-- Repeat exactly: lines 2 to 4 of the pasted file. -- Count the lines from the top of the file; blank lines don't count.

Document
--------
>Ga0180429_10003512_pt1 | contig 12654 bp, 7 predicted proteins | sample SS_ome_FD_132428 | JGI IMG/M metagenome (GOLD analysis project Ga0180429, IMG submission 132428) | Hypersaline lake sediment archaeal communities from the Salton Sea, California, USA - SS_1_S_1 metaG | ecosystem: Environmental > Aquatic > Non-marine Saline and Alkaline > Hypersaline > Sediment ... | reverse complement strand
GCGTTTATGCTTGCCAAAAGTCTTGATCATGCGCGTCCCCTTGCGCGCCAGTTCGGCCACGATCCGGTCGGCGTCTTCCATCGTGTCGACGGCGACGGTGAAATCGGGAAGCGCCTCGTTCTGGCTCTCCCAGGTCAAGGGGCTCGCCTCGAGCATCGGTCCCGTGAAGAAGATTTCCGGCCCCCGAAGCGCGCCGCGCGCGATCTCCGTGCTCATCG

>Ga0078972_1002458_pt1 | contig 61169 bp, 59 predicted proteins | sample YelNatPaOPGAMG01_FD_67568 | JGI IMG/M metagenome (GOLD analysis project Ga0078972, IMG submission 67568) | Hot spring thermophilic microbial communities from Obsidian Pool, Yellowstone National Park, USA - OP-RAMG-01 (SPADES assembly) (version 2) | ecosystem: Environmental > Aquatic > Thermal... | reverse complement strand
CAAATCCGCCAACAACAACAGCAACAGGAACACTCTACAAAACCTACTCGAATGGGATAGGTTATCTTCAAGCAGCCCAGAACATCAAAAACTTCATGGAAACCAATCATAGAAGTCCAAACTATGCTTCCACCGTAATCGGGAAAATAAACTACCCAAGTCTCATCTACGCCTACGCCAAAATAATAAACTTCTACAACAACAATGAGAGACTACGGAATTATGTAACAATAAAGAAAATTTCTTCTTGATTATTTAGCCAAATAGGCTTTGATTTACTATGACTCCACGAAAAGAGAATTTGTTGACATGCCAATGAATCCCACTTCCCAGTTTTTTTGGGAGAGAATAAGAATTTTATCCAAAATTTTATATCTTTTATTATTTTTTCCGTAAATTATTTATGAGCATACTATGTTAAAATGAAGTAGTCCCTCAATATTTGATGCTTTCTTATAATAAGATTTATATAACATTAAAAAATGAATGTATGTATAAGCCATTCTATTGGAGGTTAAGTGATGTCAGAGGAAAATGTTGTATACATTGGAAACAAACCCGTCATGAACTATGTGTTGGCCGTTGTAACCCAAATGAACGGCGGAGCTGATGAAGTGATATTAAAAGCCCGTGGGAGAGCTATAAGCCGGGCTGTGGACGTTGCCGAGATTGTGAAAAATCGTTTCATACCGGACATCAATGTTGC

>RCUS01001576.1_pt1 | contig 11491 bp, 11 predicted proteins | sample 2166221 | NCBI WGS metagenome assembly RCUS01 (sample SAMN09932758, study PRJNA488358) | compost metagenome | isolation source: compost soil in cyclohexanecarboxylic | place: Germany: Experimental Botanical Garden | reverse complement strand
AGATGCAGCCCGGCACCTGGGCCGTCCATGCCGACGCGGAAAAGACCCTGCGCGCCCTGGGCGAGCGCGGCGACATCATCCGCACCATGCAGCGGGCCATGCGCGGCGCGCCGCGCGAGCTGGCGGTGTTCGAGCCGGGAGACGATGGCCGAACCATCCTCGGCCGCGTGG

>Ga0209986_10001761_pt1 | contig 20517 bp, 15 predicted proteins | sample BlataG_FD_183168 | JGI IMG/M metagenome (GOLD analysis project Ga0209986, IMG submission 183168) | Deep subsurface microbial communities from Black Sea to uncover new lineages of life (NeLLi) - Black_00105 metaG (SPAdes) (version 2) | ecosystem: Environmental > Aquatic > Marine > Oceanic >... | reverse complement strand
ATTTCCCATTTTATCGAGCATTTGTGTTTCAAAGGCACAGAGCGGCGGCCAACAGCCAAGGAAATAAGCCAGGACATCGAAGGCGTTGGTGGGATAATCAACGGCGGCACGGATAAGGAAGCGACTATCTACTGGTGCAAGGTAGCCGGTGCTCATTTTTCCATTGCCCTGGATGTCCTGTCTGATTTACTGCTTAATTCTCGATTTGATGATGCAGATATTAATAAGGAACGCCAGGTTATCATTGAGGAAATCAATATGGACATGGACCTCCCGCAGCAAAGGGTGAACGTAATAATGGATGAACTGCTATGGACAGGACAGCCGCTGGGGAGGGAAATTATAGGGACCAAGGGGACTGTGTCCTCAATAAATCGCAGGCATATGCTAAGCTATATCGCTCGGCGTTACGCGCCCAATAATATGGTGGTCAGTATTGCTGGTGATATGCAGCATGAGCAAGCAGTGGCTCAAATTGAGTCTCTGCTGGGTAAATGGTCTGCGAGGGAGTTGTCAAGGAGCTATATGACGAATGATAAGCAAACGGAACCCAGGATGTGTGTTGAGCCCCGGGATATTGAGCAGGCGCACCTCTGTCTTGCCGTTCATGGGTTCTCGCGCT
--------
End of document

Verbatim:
GCGTTTATGCTTGCCAAAAGTCTTGATCATGCGCGTCCCCTTGCGCGCCAGTTCGGCCACGATCCGGTCGGCGTCTTCCATCGTGTCGACGGCGACGGTGAAATCGGGAAGCGCCTCGTTCTGGCTCTCCCAGGTCAAGGGGCTCGCCTCGAGCATCGGTCCCGTGAAGAAGATTTCCGGCCCCCGAAGCGCGCCGCGCGCGATCTCCGTGCTCATCG

>Ga0078972_1002458_pt1 | contig 61169 bp, 59 predicted proteins | sample YelNatPaOPGAMG01_FD_67568 | JGI IMG/M metagenome (GOLD analysis project Ga0078972, IMG submission 67568) | Hot spring thermophilic microbial communities from Obsidian Pool, Yellowstone National Park, USA - OP-RAMG-01 (SPADES assembly) (version 2) | ecosystem: Environmental > Aquatic > Thermal... | reverse complement strand
CAAATCCGCCAACAACAACAGCAACAGGAACACTCTACAAAACCTACTCGAATGGGATAGGTTATCTTCAAGCAGCCCAGAACATCAAAAACTTCATGGAAACCAATCATAGAAGTCCAAACTATGCTTCCACCGTAATCGGGAAAATAAACTACCCAAGTCTCATCTACGCCTACGCCAAAATAATAAACTTCTACAACAACAATGAGAGACTACGGAATTATGTAACAATAAAGAAAATTTCTTCTTGATTATTTAGCCAAATAGGCTTTGATTTACTATGACTCCACGAAAAGAGAATTTGTTGACATGCCAATGAATCCCACTTCCCAGTTTTTTTGGGAGAGAATAAGAATTTTATCCAAAATTTTATATCTTTTATTATTTTTTCCGTAAATTATTTATGAGCATACTATGTTAAAATGAAGTAGTCCCTCAATATTTGATGCTTTCTTATAATAAGATTTATATAACATTAAAAAATGAATGTATGTATAAGCCATTCTATTGGAGGTTAAGTGATGTCAGAGGAAAATGTTGTATACATTGGAAACAAACCCGTCATGAACTATGTGTTGGCCGTTGTAACCCAAATGAACGGCGGAGCTGATGAAGTGATATTAAAAGCCCGTGGGAGAGCTATAAGCCGGGCTGTGGACGTTGCCGAGATTGTGAAAAATCGTTTCATACCGGACATCAATGTTGC